Myke McQuaid says in the early days at Matong, with the budgets very tight, the size and scale of the Temple Burn was more modest than we can expect now.

I did the temple in 2012 and 2013," says Myke. "Both years the wood came from a local neighbor near Matong and was made from cyprus. The first year was roughly 76 sticks of wood of various sizes and a few sheets of plywood for gussets.

My strategy was always 4 builders in 4 days or it's probably too large a project. That was early days though and the budget was tiny so it fit. Nowadays you need lots more crew and lots more time.

Whatever the budget, make sure you’re clear upfront on the deal with the organisers - in terms of supply of power/fuel/lights/food/security/site prep/ what happens during the burn and after. Also expect 50% of your volunteers to go AWOL!

 

temple03

temple03

 Myke's 2012 'Temple of Time'

temple02

Elba's 'Labyrinth' design from 2014

Budget growth

Myke was working with budgets of just under $950 in 2012 and around $1300 in 2012/13 while Brad Ogden’s Temple of Babel came in (on budget) at $15k last year. As the Temple has evolved so has the time/crew/material needed to build it.

Last year we had 6-8 crew at any given stage for prefabrication, 8-10 crew on-site (15 involved over the course of the project) and the whole thing took approximately 120 hours on build/prefab + 20 odd hours of designing,” says Brad.

In terms of wood and other materials we used 783 linear meters of 100x50, 40.8 linear meters of 150x50, a 6 metre 300x300 (that was shaped down into a 260mm hexagon)...   there was about 1500 batton screws (492 in the 6 supporting legs alone), a few fistfuls of nails and a few star pickets.

In terms of the build, pre-fabrication can take a lot of the stress of building on-site out of the equation but be careful when pre-fabbing with rough sawn timber... shrinkage is real.

Expect the unexpected

One rule of thumb that both Brad and Myke say all designers/builders need to consider…. expected the unexpected and be prepared to make compromises on site.

From the very earliest phase you need to think about how this thing will Burn,” says Brad. “For instance, in hindsight, we should have put a little more work into weakening the central post. It should have been obvious that once one of the sides was gone it would have fallen over. I expected it to stay upright a little longer than it did.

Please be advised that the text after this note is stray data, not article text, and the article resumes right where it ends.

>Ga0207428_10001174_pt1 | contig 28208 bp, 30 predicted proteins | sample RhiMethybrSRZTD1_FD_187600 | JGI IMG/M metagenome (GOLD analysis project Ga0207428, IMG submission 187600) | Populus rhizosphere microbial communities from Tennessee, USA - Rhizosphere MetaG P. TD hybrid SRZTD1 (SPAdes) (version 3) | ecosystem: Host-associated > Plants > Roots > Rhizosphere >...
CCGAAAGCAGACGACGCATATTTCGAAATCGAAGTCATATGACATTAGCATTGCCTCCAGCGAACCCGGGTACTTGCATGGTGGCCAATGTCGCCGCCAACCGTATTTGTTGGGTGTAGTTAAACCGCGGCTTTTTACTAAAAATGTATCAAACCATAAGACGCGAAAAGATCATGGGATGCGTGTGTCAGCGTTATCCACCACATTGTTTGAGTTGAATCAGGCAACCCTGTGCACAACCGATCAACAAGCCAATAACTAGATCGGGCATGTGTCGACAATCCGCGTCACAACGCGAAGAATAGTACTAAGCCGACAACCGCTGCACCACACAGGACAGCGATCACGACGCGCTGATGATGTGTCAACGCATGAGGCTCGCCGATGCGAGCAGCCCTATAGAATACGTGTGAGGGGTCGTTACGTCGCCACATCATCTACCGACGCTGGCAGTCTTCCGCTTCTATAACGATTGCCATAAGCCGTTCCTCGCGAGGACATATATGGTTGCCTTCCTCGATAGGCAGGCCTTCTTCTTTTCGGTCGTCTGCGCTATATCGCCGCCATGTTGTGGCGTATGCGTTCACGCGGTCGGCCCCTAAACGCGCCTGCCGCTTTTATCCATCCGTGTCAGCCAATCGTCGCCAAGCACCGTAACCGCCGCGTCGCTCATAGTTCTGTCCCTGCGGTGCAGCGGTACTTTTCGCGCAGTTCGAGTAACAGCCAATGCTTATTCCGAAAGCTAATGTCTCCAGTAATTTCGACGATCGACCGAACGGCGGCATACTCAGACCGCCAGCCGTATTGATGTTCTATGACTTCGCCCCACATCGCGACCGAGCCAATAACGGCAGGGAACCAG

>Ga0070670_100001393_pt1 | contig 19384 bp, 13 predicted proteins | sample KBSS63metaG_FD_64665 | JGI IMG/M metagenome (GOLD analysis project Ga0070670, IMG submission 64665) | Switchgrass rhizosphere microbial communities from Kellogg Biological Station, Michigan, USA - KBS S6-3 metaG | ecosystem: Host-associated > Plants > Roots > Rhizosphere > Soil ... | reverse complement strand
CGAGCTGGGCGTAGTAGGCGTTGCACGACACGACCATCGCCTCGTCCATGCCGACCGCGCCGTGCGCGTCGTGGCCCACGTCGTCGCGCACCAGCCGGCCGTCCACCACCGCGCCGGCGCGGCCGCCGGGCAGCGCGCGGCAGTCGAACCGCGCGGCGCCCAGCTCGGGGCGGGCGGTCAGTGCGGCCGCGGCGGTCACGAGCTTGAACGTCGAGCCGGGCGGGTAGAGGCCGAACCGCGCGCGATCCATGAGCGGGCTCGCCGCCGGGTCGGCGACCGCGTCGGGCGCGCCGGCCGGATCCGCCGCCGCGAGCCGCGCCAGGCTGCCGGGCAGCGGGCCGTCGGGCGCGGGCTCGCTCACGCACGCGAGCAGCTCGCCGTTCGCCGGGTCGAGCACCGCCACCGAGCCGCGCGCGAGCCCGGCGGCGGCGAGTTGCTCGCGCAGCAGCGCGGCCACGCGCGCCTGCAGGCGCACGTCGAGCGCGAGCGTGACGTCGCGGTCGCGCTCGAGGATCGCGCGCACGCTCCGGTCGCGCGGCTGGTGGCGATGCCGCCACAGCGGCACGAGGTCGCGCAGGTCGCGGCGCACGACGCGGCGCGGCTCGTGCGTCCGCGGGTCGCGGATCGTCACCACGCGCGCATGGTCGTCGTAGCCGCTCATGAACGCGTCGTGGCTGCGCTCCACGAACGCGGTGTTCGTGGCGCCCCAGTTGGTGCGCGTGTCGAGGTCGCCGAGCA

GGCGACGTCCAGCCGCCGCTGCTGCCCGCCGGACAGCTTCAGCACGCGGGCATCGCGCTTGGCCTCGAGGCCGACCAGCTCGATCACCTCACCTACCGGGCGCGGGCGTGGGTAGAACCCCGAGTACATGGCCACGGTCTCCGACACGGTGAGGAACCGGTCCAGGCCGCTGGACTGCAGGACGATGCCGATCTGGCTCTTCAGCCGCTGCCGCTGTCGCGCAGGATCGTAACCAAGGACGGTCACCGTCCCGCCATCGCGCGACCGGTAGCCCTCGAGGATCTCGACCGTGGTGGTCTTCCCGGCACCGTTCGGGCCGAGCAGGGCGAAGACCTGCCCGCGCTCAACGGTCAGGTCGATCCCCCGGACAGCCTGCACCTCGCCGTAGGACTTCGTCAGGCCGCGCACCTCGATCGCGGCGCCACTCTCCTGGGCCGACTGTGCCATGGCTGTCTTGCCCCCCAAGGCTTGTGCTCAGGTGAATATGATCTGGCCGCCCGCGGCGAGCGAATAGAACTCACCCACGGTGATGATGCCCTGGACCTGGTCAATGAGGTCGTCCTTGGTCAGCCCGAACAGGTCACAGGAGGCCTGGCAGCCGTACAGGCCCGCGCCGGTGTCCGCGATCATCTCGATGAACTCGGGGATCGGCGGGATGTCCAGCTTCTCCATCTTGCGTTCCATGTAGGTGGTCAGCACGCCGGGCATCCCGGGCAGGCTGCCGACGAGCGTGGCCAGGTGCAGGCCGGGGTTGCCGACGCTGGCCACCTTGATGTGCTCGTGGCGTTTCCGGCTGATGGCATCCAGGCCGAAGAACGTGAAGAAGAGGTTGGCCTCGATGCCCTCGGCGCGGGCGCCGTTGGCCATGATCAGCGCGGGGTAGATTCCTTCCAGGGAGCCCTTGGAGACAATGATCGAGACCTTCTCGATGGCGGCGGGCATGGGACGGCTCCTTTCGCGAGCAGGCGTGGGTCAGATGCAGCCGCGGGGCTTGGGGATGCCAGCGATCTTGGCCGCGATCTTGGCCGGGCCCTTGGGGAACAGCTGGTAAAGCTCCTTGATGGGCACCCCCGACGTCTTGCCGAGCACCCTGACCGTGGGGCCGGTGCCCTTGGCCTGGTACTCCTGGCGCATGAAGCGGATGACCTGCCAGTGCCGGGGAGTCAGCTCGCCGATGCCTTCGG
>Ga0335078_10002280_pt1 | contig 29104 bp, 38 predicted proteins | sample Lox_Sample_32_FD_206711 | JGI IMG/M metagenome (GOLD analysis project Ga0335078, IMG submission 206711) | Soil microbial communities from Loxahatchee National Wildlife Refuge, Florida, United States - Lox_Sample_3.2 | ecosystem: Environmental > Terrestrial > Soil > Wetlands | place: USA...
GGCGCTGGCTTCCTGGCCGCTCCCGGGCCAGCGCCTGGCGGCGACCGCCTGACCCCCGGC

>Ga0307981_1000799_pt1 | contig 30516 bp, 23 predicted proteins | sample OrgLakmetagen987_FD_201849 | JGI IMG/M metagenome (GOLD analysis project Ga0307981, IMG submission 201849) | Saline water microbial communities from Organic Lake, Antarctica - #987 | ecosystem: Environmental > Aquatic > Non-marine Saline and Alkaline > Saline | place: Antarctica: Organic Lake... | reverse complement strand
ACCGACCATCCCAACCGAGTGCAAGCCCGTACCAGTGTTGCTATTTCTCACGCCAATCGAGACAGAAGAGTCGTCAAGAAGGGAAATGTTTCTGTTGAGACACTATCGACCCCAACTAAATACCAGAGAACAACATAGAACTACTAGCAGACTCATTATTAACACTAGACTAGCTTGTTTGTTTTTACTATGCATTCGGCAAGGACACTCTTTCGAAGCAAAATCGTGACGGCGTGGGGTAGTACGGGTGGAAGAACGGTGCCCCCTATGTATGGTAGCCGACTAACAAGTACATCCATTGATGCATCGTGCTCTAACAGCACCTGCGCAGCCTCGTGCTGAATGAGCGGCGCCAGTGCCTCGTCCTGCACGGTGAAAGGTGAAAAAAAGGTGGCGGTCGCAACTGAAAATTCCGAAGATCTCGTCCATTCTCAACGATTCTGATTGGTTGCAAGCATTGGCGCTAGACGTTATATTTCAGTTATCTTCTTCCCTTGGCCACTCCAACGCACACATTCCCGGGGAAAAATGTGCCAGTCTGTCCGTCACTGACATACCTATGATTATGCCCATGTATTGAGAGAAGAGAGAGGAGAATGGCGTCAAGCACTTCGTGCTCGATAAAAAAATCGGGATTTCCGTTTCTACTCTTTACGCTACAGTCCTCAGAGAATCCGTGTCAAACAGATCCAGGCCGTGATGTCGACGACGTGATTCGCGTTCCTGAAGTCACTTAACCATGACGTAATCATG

Also, no-one anticipated the amount of embers being thrown off by the thin ply skin. We normally work with thicker ply, but we had to compromise getting the laser cutting quote down to an acceptable level.

You have to think of the end at the beginning,” says Myke. “Like, how is this thing going to burn? Density is good - it allows for a good heat build up. In 2012 we had trouble getting it lit fully because it was so open but in 2013 - now that was the burn I was looking for!"

 

 

Safety Third

Safety is of course the most critical consideration for any Temple builder/burner.

In 2015 we introduced the Fire Art Response Team to tighten up our safety procedures and to facilitate smoother burning in and around the Paddock, particularly at the main Burns,” says Rusty.

I like the Burns when the crowd has to move back more because of the heat of the fire - they get to feel the power of the Burn and this only adds to the experience and to the understanding and respect for fire and what we do for a big Burn like the Temple.

Weakening - or making cuts in the timber to ensure a smooth Burn - is a very important consideration with the generally thick timber of the main support structure. You have a big safety circle with the Temple Burn for most of the day before you burn, so you can be bold with the weakening cuts and with your liquid and solid fuel loading.”

Learn from the Burn

It’s always great to learn something new,” says Myke.I’m a mechanical engineer, a veteran burner, handy with tools but in 2012 when we had 90km winds on-site and the Temple started listing a guy came over to help me and taught me a trick I hadn’t known before to stables it.”

Brad says design and build skills are important but not everything.

I’ve got basic carpentry skills, I’m self-taught on Sketch-Up, I have a rudimentary understanding of engineering/physics and some project management experience - but you don’t need to know everything - there are heaps of people involved who are ready to offer help and advice.

I will say this though - if my experience of the Temple build last year taught me anything, it's that if you turn around once, and do the Eagle rock... everything will be OK....”


Got an idea for a Temple design? - Get to it! - less than  two weeks to go!!! 

temple01

Brad's Tower of Babel Temple design from 2015

8833

Burner Journeys… Finding Your Creative Power!!

by Acid Mama

The Burning Man (and Burning Seed!) community is a unique creative space when it comes to enabling people to push their comfort zones and try something new. For those of us who have had the opportunity to step up into our creative power and participate in a collaborative project for Burning Man or one of its regional events, we know how magical this experience can be.

Nothing fabricated about this - it's as real as it gets...

Being a Burner means doing cool stuff like DANGER!!

Furthermore, if you are a woman, as I am, and you’ve had this kind of opportunity, then you know just how empowering it can be to have your skills appreciated and encouraged, nourishing a part of you that thrives on creativity.

Getting Involved